Derivation of new ANZECC water quality guidelines for copper and zinc

The Australian and New Zealand Environment and Conservation Council (ANZECC) water quality guidelines are used extensively throughout New Zealand in managing water quality and potential effects of discharges. 

The current guidelines were released in 2000 and include guidelines for the toxic contaminants copper (Cu) and zinc (Zn), in marine and freshwater, derived from laboratory toxicity studies, mainly on overseas species. New toxicity data has been reported since these guidelines were released, including data for New Zealand and Australian species. In addition, there has been substantial progress by the scientific community in understanding and modelling the influence on toxicity of water chemistry factors, such as hardness and dissolved organic carbon (DOC). The Ministry for the Environment commissioned NIWA to revise the guidelines with new data, in accordance with updated ANZECC protocols [1-3].

Guideline values (GVs) have been derived following the ANZECC protocols which provide a range of protection levels with the incorporation of water quality modifiers which affect toxicity. In many cases the default GVs are lower than the 2000 guidelines due to the inclusion of data for more sensitive species (e.g., freshwater mussels) and effects on early life stages. The updated ANZECC freshwater GVs for Cu incorporate a DOC modifier for the toxicity thresholds – with a marked reduction in toxicity with increasing DOC. Water hardness is no longer included as a water quality modifier for the chronic Cu guidelines. Freshwater Zn now includes both water hardness and pH modifiers to adjust GVs for site-specific applications. The Cu marine GVs also incorporate a DOC modifier. Simple equations are now provided to calculate site-specific GVs for differing levels of environmental protection, taking account of factors such as DOC, hardness and pH. 

The review process has identified that knowledge of the sensitivity of native freshwater and marine native species is very limited. While some information is available on the acute (short-term) sensitivity of many species, particularly for metals in freshwaters (e.g., [4]), information on the chronic (long-term) sensitivity as required for the ANZECC GV derivation is lacking. For some species groups, such as our diadromous whitebait, there is a notable lack of information in the water quality conditions which would be fully protective of early life-stages and for juvenile development. Notably, some new native species information was available, such as the high sensitivity of paua (Haliotis iris) to Cu in marine waters. Incorporating this new information in the guidelines and species sensitivity distribution (SSDs) provides new insights into key species susceptibility in ecosystems affected by metal pollution inputs.

A review of monitoring on a wide range of Auckland streams in rural and urban environments has shown marked exceedance of ANZECC guidelines for both Cu and Zn—particularly in those streams affected by urban development [5]. Incorporating our improved understanding of the importance of key water quality factors affect toxicity, such as DOC concentration, into these updated guidelines identifies new potential pathways for toxicity mitigation—using targeted riparian planting of appropriate species and for improved treatment systems.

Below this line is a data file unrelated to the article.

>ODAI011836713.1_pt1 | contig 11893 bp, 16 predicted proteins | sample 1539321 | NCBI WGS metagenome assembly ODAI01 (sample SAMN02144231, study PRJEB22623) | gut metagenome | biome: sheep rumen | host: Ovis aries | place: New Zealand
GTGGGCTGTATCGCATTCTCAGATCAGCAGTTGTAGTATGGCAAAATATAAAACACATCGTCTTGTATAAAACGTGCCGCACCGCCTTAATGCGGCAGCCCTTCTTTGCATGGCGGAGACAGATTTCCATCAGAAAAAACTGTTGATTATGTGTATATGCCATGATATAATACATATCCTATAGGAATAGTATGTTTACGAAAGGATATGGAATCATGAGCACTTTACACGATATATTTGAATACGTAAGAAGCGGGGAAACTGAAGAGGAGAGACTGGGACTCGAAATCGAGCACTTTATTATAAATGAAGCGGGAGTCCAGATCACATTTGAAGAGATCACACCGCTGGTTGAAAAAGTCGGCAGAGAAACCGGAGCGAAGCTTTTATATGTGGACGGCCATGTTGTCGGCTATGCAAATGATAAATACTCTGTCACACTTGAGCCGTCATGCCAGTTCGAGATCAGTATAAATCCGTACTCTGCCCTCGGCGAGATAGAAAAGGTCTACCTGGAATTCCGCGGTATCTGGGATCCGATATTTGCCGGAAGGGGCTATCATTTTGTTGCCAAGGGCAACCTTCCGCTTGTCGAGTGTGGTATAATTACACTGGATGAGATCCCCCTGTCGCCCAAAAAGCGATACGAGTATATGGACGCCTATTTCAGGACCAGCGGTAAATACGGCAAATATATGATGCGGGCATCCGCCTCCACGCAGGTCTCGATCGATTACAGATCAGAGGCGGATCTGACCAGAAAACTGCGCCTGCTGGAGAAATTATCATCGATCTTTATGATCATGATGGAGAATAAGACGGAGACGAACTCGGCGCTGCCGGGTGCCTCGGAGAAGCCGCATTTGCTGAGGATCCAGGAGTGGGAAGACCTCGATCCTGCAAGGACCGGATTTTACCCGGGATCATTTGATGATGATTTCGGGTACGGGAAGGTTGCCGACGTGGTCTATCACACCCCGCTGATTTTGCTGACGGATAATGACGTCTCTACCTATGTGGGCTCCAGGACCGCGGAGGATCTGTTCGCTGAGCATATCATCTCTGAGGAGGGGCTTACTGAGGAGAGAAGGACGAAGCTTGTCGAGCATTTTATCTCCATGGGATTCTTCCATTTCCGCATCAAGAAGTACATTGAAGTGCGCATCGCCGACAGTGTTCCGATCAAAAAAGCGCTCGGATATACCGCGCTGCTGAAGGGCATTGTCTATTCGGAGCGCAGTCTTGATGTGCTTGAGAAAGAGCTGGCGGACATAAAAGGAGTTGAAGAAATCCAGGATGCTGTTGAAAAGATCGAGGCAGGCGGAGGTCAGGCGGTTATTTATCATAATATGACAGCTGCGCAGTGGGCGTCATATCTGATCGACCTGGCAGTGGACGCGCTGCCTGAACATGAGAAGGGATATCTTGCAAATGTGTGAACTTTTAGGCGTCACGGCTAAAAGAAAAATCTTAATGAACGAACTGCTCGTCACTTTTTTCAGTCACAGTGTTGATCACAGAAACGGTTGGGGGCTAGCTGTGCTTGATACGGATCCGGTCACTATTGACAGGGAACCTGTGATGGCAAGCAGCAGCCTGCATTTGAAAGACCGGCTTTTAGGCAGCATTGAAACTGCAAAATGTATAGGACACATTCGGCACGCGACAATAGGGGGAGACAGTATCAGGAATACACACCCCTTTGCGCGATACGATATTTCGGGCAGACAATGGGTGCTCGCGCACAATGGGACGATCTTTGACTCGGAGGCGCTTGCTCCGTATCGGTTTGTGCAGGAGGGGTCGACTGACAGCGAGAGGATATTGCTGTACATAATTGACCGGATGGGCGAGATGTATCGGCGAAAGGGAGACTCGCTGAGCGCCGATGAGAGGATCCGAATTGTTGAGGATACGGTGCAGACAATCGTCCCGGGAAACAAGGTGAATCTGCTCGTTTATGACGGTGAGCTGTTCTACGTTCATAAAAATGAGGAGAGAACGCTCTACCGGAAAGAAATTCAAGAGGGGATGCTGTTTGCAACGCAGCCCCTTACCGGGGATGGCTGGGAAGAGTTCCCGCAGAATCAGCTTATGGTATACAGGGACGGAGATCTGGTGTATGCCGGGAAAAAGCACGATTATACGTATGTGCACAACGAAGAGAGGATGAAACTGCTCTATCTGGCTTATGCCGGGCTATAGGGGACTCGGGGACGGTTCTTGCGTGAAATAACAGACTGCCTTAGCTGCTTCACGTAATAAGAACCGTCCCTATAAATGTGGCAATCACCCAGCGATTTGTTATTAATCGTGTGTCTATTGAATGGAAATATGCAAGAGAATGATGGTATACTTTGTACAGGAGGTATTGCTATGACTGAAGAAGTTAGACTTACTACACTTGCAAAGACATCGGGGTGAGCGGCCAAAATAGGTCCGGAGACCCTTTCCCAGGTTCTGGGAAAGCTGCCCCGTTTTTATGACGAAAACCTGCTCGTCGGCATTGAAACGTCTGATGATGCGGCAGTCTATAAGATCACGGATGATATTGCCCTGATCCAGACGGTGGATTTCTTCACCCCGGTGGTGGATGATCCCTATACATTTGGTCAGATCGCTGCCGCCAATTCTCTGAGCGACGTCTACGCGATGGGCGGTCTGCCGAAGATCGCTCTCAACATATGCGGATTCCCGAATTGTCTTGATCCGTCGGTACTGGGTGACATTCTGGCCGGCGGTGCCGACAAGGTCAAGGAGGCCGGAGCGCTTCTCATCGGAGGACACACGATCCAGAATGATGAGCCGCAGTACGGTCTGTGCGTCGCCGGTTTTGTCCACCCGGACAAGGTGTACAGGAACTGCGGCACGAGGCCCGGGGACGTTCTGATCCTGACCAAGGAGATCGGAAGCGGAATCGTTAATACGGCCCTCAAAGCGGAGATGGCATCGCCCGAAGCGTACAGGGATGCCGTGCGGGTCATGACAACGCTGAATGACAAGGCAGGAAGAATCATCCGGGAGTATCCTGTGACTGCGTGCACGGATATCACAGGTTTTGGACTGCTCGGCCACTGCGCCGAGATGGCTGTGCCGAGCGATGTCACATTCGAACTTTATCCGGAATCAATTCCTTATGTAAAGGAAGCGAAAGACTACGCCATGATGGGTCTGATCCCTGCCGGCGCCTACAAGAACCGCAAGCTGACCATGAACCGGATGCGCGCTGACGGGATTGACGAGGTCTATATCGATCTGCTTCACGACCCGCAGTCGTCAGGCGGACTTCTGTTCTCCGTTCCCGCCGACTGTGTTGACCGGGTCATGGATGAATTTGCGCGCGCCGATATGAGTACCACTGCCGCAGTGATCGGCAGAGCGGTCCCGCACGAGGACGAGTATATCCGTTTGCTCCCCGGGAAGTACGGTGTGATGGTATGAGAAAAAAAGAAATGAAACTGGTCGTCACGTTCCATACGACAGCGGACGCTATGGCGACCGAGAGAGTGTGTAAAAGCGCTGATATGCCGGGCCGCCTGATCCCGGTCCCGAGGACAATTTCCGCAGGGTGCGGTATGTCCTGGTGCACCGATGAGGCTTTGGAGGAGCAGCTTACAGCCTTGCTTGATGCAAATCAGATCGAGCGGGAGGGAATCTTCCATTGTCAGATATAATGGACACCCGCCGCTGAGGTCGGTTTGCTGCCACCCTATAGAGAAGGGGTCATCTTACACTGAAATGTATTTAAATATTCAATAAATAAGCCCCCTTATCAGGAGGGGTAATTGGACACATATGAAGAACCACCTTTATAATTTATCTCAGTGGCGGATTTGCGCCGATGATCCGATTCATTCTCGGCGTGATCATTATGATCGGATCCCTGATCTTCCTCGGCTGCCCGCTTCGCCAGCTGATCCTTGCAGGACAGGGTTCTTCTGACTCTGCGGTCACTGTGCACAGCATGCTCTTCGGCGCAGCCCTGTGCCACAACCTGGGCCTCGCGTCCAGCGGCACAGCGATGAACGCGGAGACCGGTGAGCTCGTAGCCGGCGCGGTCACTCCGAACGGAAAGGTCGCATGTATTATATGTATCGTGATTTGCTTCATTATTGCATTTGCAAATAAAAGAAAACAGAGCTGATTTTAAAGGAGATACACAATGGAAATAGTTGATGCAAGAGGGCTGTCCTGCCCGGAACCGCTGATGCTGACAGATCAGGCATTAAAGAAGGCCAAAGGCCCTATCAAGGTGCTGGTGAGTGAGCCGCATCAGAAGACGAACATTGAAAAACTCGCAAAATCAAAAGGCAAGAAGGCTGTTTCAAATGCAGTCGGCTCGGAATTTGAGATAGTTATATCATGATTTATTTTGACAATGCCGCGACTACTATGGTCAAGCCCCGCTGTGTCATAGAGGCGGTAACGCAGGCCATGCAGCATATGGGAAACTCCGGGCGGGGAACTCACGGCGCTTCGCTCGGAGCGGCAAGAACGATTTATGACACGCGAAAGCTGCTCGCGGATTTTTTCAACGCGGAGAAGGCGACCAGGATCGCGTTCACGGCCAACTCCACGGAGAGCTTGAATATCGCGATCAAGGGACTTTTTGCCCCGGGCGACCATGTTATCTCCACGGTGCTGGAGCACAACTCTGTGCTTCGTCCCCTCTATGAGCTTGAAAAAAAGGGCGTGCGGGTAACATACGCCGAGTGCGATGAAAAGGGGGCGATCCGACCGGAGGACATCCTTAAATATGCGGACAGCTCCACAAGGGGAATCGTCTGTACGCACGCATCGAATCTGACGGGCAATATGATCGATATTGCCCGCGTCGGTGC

A brief summary of the species sensitivity distribution and default guidelines are provided below for Zn and Cu in fresh waters. These recommended guidelines are currently ‘draft’ and are being peer-reviewed through the ANZECC guidelines committee before they are accepted and finalised for use in NZ and Australia.

Derivation of new ANZECC water quality guidelines for copper and zinc: Supplementary material and references

Zinc – freshwater

High reliability guideline values (GVs) for zinc in freshwaters were derived from 19 chronic (long-term) toxicity data, comprising seven fish, one amphibian, five crustaceans, four molluscs and two green microalgal species. For 95% species protection, the revised default GV is 3 µg/L at a hardness of 30 mg/L and pH 8.0 (Figure 1).

The species sensitivity distribution (SSD) ranged over approximately two orders of magnitude. The lowest value in the SSD was 3.6 μg/L for the crustacean Ceriodaphnia dubia based on a 7-day reproduction test, with the next lowest value was 4.3 μg/L for the green microalgae Pseudokirchneriella subcapitata based on growth tests. The next most sensitive value was 9 mg/L, for Australian glass shrimp (Paratya australiensis) and for another green microalgae (Chlorella sp.). The least sensitive species was the the aquatic snail Physa gyrina at 161 μg/L from a 30-day mortality test [6].

Figure 1. Species sensitivity distribution and default guidelines for zinc-freshwater (from [6])

 

Copper – freshwater

High reliability GVs for copper in freshwaters were derived from 32 chronic toxicity data, comprising nine fish, one amphibian, six crustaceans, one insect, five molluscs, three macrophytes, three green microalgal species, one bacteria, one fungi, and two protozoa. For 95% species protection, the revised default GV is 1.2 µg/L at a DOC of 0.5 mg/L (Figure 2).

The toxicity values in the SSD range over 4 orders of magnitude. The lowest value in the SSD was 0.3 mg/L, for the green algae Chlorella sp., with the next most sensitive value (1.0 mg/L) was for the protozoa Trachelomonas sp. The most sensitive animal species was the fish Acipenser transmontanus (white sturgeon) at 1.2 mg/L from 53-day growth tests on fish larvae [7].

Figure 2: Species sensitivity distribution and default guidelines for copper-freshwater (from [7])